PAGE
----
Canadian-Filipino nurses also have a concerning history. Due to a shortage in caregivers, Filipino trained nurses were brought to Canada under the Live-in Caregiver Program. However, this program exploited these nurses for cheap labour and made them work as full-time caregivers and nannies, as opposed to nurses. Filipino nurses that desired to immigrate to Canada were forced to take this route because the Citizenship and Immigration Canada point system does not give credit for being a nurse (professions are supposedly plentiful in Canada). The Live-in Caregiver Program presents itself as an opportunity for skilled workers to leave their poor conditions at home and gain citizenship in a first-world country. However, these workers can be making little income while working very long hours. In reality, they can work up to 24 hours a day while only being compensated for a fraction of the time. Many factors continue to contribute to the immigration of Filipino nurses to Canada today, including cultural and economic factors.
The reason to highlight some parts of nursing history is because it is a field served by people who routinely face injustice - women, especially women of colour. Unfortunately, Filipino-American nurses are disproportionately impacted by COVID-19 on the frontlines. In America, over 193 RNs have died from COVID-19, and 30% of these deaths have been Filipino-American nurses. This is disturbing when National Nurses United (NNU) reports 4% of all nurses are Filipino. While it is still unclear why this is occurring, Zenei Cortez (President of NNU and the California Nurses Association) believes there are multiple factors that are contributing. Specifically, there has been a lack of testing for frontline workers, as well as lack of access to personal protective equipment (PPE). As a group, Asian-Americans appear to have the least coronavirus infections, but this generalization misrepresents the experience of Filipino-Americans. Filipino-Americans are more likely than any other group to be working in healthcare services and tend to live in multi-generational households, increasing risk of transmission. This trend is not exclusive to the US. In Canada, frontline workers are dealing with lack of access to PPE. Debbie Dul Mundo, a Filipino-Canadian nurse in Toronto, is given approximately 20 masks for a week, or 2 masks per day. This lack of PPE has been a sentiment seen across Ontario. Nearly 17% of all COVID-19 cases have been in healthcare staff, and when the Canadian Union of Public Employees and Ontario Council of Hospital Unions polled 3000 workers, 97% felt there was a lack of access to PPE on the frontlines of their work. For communities that provide such an essential service and sacrifice so much to do so, it is outrageous that they are facing such unsafe workplaces, insufficient pay, and lack of support.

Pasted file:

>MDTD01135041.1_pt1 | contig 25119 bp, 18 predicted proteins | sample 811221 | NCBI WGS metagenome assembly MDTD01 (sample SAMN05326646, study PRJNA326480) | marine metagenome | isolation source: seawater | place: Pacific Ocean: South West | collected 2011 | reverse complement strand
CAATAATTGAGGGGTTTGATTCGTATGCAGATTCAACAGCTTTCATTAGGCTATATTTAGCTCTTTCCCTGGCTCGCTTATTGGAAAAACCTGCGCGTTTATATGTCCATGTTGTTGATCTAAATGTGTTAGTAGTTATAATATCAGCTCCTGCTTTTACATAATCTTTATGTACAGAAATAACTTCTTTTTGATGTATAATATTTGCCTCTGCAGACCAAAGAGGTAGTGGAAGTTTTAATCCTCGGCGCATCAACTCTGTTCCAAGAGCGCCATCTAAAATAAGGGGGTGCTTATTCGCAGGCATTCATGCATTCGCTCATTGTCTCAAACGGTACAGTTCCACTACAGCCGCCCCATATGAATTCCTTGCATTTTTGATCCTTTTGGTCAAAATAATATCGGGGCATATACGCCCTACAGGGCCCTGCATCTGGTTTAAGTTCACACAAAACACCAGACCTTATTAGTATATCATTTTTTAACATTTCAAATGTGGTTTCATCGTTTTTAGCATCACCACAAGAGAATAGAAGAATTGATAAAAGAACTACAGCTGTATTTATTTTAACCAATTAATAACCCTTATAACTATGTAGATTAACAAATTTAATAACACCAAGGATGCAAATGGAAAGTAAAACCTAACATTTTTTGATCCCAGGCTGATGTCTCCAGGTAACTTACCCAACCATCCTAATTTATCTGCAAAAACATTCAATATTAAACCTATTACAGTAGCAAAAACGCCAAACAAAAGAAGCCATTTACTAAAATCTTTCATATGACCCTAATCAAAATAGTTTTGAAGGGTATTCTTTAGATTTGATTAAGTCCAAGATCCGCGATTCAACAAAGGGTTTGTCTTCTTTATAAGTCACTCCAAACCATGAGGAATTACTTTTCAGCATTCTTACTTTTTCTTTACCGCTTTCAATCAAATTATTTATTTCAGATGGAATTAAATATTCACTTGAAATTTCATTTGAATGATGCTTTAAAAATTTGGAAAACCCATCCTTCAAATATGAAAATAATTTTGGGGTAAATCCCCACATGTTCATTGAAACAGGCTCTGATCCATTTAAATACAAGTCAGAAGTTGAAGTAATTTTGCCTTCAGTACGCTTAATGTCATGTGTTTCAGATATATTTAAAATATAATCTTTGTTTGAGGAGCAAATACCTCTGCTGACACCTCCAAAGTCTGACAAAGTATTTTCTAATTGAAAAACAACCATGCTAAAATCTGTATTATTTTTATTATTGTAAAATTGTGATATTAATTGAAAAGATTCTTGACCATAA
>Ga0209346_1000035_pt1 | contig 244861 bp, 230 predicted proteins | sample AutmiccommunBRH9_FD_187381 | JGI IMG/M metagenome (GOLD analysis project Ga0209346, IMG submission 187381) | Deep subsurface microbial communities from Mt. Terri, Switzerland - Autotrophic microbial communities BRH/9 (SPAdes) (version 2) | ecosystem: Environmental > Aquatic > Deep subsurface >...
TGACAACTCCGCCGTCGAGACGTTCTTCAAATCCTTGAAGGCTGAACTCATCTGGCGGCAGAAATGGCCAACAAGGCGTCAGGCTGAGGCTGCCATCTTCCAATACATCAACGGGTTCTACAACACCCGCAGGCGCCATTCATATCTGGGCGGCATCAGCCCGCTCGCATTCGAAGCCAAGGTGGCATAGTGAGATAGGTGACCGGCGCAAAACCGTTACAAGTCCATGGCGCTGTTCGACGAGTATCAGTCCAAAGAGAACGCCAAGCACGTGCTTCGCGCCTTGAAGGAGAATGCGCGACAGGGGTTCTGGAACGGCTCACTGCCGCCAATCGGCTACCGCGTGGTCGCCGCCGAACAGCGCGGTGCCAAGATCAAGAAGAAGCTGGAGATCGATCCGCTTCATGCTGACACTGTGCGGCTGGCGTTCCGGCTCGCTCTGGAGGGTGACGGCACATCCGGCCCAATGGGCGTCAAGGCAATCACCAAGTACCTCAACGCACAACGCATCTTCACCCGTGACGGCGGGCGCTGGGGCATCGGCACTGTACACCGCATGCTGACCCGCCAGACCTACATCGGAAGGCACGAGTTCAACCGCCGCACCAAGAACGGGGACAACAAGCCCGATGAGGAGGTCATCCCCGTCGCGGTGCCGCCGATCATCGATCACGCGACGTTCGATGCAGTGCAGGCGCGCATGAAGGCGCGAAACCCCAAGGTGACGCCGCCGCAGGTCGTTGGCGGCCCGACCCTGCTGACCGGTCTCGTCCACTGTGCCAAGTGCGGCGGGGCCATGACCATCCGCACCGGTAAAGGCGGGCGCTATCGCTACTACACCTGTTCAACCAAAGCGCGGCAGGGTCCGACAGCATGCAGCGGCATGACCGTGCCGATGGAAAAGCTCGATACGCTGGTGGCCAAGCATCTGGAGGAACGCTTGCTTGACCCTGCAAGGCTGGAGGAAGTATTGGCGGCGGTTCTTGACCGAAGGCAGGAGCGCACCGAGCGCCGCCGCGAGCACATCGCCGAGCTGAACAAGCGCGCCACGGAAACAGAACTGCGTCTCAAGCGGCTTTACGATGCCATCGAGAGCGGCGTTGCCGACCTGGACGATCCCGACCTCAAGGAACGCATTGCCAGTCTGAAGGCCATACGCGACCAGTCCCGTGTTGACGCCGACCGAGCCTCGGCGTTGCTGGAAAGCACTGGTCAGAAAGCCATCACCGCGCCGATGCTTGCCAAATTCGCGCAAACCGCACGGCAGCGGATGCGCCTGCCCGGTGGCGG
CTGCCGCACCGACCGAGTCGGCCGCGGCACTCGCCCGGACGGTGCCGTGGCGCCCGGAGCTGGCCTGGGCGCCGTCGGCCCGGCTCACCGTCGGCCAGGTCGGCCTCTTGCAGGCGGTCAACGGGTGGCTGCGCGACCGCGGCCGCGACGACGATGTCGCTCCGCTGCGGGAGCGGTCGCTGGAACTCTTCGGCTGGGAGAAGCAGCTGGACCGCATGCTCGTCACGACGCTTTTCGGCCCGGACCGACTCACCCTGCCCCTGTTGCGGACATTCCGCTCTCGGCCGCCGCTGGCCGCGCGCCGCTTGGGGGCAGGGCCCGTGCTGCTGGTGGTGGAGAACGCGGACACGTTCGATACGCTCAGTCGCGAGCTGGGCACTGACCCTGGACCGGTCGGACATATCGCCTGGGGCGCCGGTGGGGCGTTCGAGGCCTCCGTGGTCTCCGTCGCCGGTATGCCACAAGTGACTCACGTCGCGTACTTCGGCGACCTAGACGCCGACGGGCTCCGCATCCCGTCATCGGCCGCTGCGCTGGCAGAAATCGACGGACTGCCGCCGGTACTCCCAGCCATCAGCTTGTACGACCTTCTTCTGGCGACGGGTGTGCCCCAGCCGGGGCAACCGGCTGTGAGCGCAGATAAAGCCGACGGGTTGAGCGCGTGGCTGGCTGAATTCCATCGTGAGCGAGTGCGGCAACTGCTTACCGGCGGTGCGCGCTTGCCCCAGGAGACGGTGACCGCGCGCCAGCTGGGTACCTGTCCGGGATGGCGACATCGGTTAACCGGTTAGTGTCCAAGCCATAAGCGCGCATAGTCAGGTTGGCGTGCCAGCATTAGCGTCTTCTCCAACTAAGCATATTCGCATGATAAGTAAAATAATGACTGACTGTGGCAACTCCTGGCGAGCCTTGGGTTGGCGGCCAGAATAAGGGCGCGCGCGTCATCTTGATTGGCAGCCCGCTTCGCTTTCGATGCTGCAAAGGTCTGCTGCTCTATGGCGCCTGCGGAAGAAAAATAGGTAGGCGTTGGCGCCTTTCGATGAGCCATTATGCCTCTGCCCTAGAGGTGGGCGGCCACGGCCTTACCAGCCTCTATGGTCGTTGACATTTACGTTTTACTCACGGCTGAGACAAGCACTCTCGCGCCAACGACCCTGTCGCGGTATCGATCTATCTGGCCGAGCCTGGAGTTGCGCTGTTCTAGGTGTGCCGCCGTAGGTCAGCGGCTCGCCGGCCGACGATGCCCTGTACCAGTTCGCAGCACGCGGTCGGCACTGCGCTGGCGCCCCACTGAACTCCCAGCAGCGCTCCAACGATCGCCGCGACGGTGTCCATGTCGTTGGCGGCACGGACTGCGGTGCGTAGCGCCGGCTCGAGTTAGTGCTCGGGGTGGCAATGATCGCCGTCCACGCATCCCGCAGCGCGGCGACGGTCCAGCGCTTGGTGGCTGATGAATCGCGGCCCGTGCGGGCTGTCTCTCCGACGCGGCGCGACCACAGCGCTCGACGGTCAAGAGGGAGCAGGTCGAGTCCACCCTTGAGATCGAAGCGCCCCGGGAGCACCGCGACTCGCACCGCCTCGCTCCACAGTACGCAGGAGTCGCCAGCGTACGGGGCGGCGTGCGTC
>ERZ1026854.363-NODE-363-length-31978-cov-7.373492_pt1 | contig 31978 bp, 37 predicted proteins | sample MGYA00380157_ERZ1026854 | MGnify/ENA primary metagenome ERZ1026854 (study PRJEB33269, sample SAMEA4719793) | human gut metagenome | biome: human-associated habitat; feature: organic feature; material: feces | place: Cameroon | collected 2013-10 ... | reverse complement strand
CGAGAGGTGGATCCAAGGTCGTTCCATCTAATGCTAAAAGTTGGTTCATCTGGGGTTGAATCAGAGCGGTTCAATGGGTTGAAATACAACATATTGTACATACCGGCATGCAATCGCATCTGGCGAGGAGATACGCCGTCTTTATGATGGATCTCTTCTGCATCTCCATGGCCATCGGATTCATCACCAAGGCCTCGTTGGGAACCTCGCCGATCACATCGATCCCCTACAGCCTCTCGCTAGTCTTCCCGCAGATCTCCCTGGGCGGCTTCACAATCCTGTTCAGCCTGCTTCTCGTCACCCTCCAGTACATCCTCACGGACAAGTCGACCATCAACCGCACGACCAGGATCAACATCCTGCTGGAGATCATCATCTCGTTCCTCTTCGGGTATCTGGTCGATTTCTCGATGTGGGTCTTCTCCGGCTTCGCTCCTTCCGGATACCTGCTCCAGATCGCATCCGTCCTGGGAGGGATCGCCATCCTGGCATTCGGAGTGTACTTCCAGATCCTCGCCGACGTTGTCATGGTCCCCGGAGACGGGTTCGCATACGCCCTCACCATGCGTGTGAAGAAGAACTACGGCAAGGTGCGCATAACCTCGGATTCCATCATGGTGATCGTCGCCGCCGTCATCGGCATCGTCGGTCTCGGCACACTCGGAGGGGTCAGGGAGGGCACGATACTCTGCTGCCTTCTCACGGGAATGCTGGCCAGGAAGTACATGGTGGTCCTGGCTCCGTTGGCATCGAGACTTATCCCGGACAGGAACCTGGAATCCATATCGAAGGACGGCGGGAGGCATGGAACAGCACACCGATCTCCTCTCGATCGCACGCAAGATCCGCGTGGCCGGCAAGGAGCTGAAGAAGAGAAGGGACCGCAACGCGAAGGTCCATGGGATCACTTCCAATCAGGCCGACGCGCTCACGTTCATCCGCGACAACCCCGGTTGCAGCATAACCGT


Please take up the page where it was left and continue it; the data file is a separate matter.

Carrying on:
The history of nursing in both Canada and America are not linear. Both have complex pasts that involve Euro-centered populations colonizing groups of people who they deemed needed to be “civilized” with their religious values. Despite these damaging practices, Filipino and Indigenous Peoples continue to remain strong in terms of their culture and identities. They continue to work as frontline healthcare workers, supporting the health of their populations in the face of extreme difficulties. It is as vital as ever that we remember and recognize the sacrifices made by nurses and healthcare staff throughout history and the present.
We wish to acknowledge this land on which the University of Toronto operates. For thousands of years it has been the traditional land of the Huron-Wendat, the Seneca, and most recently, the Mississaugas of the Credit River. We want to recognize that this land is home to many Indigenous Peoples from across Turtle Island and we are grateful to have the opportunity to work on this land.
Podcast on Filipino Nursing
1. Benoit, C., & Carroll, D. (2005). Canadian midwifery: Blending traditional and modern practices. In C. Bates, D. Dodd, & N. Rousseau (Eds.), On all frontiers: Four centuries of Canadian nursing (pp. 27-41). Ottawa: University of Ottawa Press.
2. Ronquillo, C., Boschma, G., Wong, S. T., & Quiney, L. (2011). Beyond greener pastures: exploring contexts surrounding Filipino nurse migration in Canada through oral history. Nursing inquiry, 18(3), 262-275.
3. Toman, Cynthia (2007). "Front Lines and Frontiers: War as Legitimate Work for Nurses, 1939-1945". Social History/Histoire Sociale. 40 (79): 45–74.
- Written by Saloni Gupta and Olivia Earl, edited by Jerry Li